One of the great tensions felt by anyone who has read St Paul’s Epistle to the Romans is that between law and grace. The aim of this post is not to do proper exegesis – the reader is encouraged to seek useful scholarship concerning St Paul’s use of the term nomos and his understanding of torah. Rather this post seeks to consider afresh the paradox of the human condition generally.
The problem of evil is a paradox, and it can be helpful at times to think carefully about why it is a paradox. All but the dullest observers will conclude that there is evil in the world. But what is evil? How do we have a concept of evil?
Evil has traditionally been understood as a privation or perversion of good (or both). Imperfection (for such evil is) can be understood as failure to conform to a blueprint (and here already I am exposing my fondness for both Plato and Kant). A blueprint can be marred in the following ways:
- An absence of something that ought to be present;
- The presence of something that ought to be absent;
- The wrong relation between constituent parts (disorder or chaos).
Evil can only be understood in these terms – in other words, evil presupposes good. But good cannot be inferred from experience – it is imposed upon it. Good is an a priori concept – an ideal not found in this life, but one devoutly desired by the pining heart.
“You have made us for yourself, O Lord, and our heart is restless until it rests in you.” – St Augustine of Hippo, Confessions
The concept of law is built upon this framework. As James Madison once astutely observed, “If men were angels, no government would be necessary.” Law presupposes a framework to which we ought conform. It is founded on basic moral principles such as:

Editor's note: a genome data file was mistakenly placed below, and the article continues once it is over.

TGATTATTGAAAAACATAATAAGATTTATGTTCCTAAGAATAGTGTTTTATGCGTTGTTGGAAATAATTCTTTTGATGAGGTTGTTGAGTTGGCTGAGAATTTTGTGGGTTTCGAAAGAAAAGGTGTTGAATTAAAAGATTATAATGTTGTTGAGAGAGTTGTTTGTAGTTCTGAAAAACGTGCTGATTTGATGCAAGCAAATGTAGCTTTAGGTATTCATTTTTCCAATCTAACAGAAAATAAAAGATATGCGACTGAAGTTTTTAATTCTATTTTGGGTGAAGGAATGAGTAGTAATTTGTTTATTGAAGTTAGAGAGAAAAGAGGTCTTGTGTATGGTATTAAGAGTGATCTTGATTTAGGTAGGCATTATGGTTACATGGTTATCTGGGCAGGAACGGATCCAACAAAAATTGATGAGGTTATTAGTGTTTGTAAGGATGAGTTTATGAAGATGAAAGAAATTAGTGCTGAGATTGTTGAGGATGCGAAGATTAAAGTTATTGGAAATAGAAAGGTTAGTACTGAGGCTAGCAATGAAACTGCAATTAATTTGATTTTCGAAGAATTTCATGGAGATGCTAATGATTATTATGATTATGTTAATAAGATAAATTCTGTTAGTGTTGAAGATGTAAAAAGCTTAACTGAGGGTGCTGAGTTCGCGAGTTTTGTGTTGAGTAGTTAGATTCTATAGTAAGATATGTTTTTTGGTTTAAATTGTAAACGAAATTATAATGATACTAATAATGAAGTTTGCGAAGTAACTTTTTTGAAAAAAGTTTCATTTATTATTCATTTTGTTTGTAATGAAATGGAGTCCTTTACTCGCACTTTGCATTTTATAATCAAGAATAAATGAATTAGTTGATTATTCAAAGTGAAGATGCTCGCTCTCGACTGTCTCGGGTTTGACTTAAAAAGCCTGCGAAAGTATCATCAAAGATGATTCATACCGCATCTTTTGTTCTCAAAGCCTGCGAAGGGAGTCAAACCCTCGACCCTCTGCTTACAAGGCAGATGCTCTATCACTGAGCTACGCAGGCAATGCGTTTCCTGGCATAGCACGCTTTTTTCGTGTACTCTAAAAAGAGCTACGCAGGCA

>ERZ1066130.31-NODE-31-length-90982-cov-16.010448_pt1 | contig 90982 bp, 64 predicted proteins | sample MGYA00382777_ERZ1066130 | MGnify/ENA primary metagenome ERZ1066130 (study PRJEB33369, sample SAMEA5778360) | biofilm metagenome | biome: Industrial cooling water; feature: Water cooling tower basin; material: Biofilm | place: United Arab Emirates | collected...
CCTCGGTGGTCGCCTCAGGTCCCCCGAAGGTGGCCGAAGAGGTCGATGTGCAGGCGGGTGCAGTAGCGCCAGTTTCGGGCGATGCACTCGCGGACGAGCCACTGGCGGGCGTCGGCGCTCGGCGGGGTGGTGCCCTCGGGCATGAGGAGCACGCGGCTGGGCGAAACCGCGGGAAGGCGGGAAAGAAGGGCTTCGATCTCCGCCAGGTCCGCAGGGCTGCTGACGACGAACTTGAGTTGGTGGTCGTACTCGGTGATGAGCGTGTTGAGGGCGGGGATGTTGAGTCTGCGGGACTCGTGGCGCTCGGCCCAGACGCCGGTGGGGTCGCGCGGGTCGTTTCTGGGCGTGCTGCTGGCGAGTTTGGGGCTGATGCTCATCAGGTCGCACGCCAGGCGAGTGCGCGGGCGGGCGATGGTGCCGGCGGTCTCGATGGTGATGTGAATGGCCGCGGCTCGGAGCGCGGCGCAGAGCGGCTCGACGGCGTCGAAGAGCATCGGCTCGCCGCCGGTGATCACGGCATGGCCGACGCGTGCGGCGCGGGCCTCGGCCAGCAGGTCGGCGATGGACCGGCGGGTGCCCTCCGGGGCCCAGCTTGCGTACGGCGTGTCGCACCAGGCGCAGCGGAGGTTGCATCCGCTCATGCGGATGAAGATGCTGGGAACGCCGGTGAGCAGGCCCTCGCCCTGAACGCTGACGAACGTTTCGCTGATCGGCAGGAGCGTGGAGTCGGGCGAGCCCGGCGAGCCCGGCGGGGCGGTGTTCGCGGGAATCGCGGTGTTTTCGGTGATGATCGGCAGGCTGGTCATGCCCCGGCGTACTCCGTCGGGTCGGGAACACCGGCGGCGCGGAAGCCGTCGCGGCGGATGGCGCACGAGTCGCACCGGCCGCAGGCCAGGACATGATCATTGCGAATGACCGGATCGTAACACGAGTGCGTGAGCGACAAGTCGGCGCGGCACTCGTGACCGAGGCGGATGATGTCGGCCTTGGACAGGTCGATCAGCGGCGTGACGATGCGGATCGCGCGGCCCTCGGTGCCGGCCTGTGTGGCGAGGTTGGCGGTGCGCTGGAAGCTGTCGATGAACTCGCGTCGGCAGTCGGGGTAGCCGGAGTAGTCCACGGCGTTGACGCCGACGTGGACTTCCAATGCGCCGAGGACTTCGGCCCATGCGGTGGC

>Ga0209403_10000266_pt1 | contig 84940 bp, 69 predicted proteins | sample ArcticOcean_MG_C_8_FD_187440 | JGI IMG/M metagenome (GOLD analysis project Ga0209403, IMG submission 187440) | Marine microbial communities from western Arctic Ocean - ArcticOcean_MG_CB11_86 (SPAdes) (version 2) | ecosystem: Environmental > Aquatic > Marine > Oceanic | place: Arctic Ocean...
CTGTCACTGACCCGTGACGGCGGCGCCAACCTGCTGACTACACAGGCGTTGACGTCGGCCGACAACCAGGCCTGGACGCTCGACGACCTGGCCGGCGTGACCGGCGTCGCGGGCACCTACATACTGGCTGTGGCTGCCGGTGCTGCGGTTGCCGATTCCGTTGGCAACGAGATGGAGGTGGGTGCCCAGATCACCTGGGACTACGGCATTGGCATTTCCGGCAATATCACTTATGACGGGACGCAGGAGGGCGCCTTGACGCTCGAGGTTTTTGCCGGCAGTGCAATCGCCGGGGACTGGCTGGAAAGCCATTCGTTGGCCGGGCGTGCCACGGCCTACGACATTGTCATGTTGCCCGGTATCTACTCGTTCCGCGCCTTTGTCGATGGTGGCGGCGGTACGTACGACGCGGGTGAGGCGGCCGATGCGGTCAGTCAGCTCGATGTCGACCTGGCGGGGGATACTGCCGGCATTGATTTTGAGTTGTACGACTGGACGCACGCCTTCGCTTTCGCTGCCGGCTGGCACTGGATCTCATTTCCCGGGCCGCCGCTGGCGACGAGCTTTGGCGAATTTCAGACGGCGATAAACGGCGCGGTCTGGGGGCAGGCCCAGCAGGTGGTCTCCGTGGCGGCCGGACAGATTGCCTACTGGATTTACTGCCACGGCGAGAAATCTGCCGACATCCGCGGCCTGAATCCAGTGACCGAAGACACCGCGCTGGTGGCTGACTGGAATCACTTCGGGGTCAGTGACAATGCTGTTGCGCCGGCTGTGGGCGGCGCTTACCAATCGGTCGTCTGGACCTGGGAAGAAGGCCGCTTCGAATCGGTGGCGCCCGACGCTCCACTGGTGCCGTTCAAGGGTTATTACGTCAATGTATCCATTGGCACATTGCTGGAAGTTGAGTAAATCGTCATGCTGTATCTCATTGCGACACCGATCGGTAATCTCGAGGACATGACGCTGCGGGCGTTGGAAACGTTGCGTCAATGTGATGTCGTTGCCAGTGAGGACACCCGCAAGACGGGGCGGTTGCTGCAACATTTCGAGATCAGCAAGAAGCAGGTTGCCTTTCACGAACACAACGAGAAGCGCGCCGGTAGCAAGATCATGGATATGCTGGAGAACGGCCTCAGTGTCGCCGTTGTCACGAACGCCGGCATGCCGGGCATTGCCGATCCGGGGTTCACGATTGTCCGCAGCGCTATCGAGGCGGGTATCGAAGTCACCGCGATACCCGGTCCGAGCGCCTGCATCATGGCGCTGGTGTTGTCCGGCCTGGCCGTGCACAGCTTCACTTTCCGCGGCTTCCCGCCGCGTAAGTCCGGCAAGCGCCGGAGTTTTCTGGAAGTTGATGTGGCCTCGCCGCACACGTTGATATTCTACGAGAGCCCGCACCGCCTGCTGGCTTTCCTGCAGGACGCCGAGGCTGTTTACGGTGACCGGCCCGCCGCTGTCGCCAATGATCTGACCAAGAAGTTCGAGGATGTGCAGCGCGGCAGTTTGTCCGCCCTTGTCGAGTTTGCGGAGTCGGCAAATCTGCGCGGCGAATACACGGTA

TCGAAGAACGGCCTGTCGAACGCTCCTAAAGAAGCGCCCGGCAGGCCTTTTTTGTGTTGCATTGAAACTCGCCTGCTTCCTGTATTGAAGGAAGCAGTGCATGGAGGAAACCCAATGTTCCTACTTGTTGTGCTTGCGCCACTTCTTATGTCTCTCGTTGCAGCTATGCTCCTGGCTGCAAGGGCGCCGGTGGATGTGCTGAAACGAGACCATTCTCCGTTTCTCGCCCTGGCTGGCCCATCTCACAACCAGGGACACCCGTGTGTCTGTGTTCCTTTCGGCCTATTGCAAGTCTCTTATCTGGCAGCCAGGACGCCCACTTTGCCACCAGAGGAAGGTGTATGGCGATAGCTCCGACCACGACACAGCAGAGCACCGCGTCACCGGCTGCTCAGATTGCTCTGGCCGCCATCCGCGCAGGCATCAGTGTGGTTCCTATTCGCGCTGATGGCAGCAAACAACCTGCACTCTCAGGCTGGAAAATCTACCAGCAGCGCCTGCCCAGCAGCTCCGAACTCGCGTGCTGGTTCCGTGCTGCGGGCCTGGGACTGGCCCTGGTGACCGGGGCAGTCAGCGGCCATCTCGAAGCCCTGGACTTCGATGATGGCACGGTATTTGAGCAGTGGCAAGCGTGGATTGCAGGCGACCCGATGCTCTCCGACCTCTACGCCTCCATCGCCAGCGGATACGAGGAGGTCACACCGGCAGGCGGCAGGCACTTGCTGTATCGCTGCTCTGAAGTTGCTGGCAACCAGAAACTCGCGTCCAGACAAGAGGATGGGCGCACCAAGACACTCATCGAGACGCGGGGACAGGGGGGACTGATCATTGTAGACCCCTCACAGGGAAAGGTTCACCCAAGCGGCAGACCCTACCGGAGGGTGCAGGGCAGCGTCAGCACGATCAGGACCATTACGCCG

- people ought to keep their promises;
- people ought to promote health and happiness in the lives of others;
- people ought to respect wisdom and experience in others;
The law is absolute. “For whosoever shall keep the whole law, and yet offend in one point, he is guilty of all” (James 2:10, KJV). Human life, failing to keep the law is fundamentally a life of guilt. Our condition being such as it is, we might venture to make atonement, but we cannot undo the past. Our sins are, in one sense, permanent: the book of history is a tablet of graven stone.
Grace was therefore needed to transcend our condition: the gift and power of God to change our lives, to change our natures, to change our futures. Grace is often defined as “unmerited favour”. It is also defined as “pure love”, a love that seeks the betterment of others for no ulterior motive.
To return to the problem of evil, good is meaningless if there is no God. But one cannot admit the existence of evil without acknowledge the good that it mars. To believe in the existence of evil is to presuppose God.
The law presupposes the existence of the evil it seeks to curb and punish. In so presupposing, it reveals itself as emanating from God – He who brings order out of chaos.